Use this URL to cite or link to this record in EThOS: http://ethos.bl.uk/OrderDetails.do?uin=uk.bl.ethos.595098
Title: How institutions matter : analysis of restructuring the employment system in South Korea
Author: Lee, Sang Hyeb
Awarding Body: University of York
Current Institution: University of York
Date of Award: 2013
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Abstract:
The purpose of this study is to examine the transformation of the Korean employment system since 1980. The common themes in the study of the comparative political economy of capitalist states deal with the restructuring of the democratic nation-state, the liberalisation of national economies, and the concurrent globalisation of markets and of the political institutions that regulate them. To address these issues, this study explores, on the one hand, the overhauling of Korea’s labour laws in the direction of greater labour flexibility, the changes in collective labour relations, and the policy innovations on labour protection, and on the other, the transformation in Korea’s traditional rule-making process to include both the government and social groups, the restructuring of industrial relations (particularly as regards changes to the supply chain structure), and the embedded role of the state and labour practices in workplaces. Between 1997 and 1999, the trajectory of the Korean employment system experienced a critical juncture. The study therefore investigates the major labour policy reforms in this period in order to explain the transformation of the employment system and to situate the institutional outcomes within a formal conceptual setting, thereby contributing to the debate on the transformation of the Korean developmental welfare state. In so doing, this study argues that the Korean developmental welfare state has remodelled itself with the tradition of state intervention and investment, which has followed a self-reinforcing path in the employment system. Over the past two decades, the state’s interventionism in conjunction with the shifting role and responsibilities of elite bureaucrats on the one hand, and the developmental principle of policy reform involving a catching-up strategy for welfare development, on the other hand, appear as major factors in the Korean developmental welfare state’s transformation. It should be noted that labour had little impact on this development due to the fact that corporatism had not been embedded in Korean society to any great degree. With the result, although the institutional arrangements for worker protection in the labour market are characteristic of a flexicurity model – where workers are compensated, trained, and motivated to become re-employed in a highly mobile labour market, the model might appear to be in its infancy and to be in the path of reinforcing the labour market dualism and inequality.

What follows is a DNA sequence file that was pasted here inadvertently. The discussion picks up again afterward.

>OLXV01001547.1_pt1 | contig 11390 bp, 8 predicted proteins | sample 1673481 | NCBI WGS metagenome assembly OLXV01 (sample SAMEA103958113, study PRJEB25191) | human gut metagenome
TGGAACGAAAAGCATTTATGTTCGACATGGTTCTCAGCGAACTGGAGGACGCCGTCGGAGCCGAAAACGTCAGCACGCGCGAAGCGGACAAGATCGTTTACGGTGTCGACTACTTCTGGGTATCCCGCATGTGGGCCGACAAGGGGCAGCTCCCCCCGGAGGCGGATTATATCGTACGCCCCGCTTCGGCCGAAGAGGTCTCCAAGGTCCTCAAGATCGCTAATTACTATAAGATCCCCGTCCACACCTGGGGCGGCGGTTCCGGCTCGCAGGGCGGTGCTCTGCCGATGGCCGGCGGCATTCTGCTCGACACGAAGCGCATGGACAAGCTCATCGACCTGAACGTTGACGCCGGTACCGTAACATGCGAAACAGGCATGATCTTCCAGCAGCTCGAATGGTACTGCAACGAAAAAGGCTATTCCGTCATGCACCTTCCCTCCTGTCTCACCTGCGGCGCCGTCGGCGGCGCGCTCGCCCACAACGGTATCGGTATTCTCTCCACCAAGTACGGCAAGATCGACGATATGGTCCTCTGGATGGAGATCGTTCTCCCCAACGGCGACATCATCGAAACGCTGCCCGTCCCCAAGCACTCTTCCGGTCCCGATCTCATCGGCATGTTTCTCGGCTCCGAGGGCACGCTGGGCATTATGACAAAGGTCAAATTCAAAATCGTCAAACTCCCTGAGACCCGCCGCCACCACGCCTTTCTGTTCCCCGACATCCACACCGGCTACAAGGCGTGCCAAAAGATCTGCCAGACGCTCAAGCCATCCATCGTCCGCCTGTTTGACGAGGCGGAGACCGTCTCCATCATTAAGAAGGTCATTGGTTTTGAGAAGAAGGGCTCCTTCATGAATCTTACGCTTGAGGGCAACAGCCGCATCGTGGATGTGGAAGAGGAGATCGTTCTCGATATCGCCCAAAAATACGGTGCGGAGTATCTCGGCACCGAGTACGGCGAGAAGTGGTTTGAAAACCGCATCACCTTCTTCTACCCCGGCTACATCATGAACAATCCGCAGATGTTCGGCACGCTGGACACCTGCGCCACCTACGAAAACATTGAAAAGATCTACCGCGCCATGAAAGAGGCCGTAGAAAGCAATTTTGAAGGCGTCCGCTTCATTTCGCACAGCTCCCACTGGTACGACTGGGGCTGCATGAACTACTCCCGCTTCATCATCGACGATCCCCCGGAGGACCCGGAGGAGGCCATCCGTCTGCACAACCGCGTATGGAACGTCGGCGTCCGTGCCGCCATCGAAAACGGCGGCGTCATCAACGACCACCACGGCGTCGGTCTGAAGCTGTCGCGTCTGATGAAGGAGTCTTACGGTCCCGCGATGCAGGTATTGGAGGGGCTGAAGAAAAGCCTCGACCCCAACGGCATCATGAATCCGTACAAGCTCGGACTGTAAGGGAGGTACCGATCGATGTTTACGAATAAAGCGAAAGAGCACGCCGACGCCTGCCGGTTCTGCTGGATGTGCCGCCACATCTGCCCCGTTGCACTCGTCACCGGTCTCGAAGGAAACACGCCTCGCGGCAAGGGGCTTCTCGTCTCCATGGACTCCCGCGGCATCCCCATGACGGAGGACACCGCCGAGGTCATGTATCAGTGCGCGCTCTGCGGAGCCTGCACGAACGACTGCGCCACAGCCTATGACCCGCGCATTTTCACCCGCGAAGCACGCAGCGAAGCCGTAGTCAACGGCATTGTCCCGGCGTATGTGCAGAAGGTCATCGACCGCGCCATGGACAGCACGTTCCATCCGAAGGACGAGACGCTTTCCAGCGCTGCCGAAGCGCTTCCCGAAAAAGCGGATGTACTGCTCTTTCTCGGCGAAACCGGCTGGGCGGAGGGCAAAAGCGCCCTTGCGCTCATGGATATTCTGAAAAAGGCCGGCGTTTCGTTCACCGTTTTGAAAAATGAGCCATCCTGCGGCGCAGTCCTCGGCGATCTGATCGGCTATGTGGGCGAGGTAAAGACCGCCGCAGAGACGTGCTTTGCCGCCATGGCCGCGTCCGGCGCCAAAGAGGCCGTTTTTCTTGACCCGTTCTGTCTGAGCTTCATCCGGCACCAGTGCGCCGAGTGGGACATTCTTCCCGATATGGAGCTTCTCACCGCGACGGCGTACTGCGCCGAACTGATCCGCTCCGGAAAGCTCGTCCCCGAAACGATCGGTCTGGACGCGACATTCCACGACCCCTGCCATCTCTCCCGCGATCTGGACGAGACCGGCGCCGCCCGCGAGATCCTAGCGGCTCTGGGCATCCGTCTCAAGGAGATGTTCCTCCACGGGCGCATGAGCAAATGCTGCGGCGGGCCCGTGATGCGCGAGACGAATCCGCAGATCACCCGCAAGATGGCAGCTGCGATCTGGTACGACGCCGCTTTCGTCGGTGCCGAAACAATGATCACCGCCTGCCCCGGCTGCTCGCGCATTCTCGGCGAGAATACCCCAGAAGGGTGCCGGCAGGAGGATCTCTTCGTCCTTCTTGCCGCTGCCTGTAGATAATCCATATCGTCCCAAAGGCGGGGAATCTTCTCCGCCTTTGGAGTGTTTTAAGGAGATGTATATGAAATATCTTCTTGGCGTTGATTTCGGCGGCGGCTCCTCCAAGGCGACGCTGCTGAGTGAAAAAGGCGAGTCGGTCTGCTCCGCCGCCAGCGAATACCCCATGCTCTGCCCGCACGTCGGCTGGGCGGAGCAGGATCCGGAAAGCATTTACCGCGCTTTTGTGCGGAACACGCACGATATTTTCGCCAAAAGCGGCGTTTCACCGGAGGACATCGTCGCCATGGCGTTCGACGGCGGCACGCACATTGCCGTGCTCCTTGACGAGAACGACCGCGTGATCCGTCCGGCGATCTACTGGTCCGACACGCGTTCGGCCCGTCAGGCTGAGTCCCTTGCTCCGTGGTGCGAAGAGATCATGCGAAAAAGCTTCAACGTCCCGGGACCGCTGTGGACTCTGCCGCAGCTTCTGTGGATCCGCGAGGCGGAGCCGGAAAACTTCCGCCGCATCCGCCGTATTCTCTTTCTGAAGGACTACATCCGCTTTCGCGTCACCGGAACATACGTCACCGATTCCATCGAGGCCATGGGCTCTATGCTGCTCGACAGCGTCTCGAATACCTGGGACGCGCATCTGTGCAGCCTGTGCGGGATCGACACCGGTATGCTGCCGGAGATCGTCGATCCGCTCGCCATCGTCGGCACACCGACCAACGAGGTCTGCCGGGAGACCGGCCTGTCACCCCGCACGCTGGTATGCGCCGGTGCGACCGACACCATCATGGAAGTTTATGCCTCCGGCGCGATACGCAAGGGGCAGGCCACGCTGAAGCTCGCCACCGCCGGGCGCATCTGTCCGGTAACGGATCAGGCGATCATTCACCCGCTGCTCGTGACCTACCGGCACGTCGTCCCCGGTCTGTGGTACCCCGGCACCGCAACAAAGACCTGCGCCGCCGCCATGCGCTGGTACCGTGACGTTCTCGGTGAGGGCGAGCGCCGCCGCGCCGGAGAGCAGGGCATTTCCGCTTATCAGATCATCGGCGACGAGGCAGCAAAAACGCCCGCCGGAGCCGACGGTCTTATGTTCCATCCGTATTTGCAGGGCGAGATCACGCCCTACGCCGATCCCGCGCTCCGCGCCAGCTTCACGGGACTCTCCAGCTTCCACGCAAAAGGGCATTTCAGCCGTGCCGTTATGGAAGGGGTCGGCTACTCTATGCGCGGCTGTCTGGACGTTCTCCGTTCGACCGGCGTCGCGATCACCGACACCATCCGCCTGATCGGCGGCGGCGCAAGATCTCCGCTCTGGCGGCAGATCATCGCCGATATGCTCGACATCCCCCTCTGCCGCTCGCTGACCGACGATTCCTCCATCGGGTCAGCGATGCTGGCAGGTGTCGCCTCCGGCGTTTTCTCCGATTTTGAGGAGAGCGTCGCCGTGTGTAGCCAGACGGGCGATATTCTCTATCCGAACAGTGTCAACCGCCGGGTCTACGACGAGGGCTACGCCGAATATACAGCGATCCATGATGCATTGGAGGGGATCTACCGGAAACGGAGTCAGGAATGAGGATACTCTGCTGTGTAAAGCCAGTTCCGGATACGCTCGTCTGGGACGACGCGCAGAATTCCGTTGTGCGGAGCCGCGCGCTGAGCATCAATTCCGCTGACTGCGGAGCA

Supervisor: Haagh, Louise ; Clegg, Liam Sponsor: Not available
Qualification Name: Thesis (Ph.D.) Qualification Level: Doctoral
EThOS ID: uk.bl.ethos.595098  DOI: Not available
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